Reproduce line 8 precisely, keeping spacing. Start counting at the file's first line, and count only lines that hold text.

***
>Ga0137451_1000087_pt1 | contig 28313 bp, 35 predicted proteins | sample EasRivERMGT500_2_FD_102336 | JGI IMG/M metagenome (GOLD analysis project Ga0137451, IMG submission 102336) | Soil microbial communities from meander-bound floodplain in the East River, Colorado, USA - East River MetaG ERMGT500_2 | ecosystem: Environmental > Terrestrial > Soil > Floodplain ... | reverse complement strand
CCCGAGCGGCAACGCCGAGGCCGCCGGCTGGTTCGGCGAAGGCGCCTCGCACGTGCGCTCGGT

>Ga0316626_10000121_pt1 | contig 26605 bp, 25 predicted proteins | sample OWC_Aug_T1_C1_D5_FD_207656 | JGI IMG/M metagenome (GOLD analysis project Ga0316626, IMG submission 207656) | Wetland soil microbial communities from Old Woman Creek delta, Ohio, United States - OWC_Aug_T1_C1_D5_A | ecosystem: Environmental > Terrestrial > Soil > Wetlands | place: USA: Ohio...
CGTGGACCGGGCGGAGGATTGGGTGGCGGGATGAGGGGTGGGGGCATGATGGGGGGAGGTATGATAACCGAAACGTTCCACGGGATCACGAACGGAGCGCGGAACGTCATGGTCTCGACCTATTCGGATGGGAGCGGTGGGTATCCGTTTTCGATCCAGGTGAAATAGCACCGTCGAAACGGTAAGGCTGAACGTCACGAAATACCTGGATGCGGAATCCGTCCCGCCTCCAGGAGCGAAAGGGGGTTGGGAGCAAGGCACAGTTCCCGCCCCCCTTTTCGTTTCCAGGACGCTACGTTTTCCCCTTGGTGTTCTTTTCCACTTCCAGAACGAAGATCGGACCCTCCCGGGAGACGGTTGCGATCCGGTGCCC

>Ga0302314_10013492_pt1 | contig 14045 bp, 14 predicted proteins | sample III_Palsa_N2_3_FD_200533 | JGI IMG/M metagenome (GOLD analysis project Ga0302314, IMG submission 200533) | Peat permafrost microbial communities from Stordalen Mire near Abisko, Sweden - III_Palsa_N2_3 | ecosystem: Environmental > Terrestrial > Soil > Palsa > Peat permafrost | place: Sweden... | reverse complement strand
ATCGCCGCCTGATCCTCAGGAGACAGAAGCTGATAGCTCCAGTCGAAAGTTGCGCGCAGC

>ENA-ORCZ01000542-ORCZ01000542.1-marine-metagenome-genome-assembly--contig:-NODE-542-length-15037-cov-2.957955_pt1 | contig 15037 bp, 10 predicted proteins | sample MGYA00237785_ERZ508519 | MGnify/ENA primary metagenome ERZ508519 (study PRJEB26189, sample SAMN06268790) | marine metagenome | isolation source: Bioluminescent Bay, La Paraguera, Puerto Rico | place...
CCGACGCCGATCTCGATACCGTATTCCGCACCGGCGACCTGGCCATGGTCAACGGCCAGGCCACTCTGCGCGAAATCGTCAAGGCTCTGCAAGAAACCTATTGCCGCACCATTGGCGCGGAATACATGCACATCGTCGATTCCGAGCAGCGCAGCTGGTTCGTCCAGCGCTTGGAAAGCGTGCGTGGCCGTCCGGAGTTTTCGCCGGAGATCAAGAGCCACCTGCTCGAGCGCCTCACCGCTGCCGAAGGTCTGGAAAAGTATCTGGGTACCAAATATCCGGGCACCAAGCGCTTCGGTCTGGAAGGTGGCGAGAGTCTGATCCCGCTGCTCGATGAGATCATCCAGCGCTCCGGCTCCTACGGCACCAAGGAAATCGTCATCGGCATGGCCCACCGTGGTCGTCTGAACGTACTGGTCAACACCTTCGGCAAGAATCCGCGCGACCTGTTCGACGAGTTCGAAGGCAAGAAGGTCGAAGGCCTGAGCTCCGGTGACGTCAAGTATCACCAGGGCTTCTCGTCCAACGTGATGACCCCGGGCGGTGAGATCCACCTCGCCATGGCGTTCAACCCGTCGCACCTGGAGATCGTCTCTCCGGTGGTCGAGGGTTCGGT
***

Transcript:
CCGACGCCGATCTCGATACCGTATTCCGCACCGGCGACCTGGCCATGGTCAACGGCCAGGCCACTCTGCGCGAAATCGTCAAGGCTCTGCAAGAAACCTATTGCCGCACCATTGGCGCGGAATACATGCACATCGTCGATTCCGAGCAGCGCAGCTGGTTCGTCCAGCGCTTGGAAAGCGTGCGTGGCCGTCCGGAGTTTTCGCCGGAGATCAAGAGCCACCTGCTCGAGCGCCTCACCGCTGCCGAAGGTCTGGAAAAGTATCTGGGTACCAAATATCCGGGCACCAAGCGCTTCGGTCTGGAAGGTGGCGAGAGTCTGATCCCGCTGCTCGATGAGATCATCCAGCGCTCCGGCTCCTACGGCACCAAGGAAATCGTCATCGGCATGGCCCACCGTGGTCGTCTGAACGTACTGGTCAACACCTTCGGCAAGAATCCGCGCGACCTGTTCGACGAGTTCGAAGGCAAGAAGGTCGAAGGCCTGAGCTCCGGTGACGTCAAGTATCACCAGGGCTTCTCGTCCAACGTGATGACCCCGGGCGGTGAGATCCACCTCGCCATGGCGTTCAACCCGTCGCACCTGGAGATCGTCTCTCCGGTGGTCGAGGGTTCGGT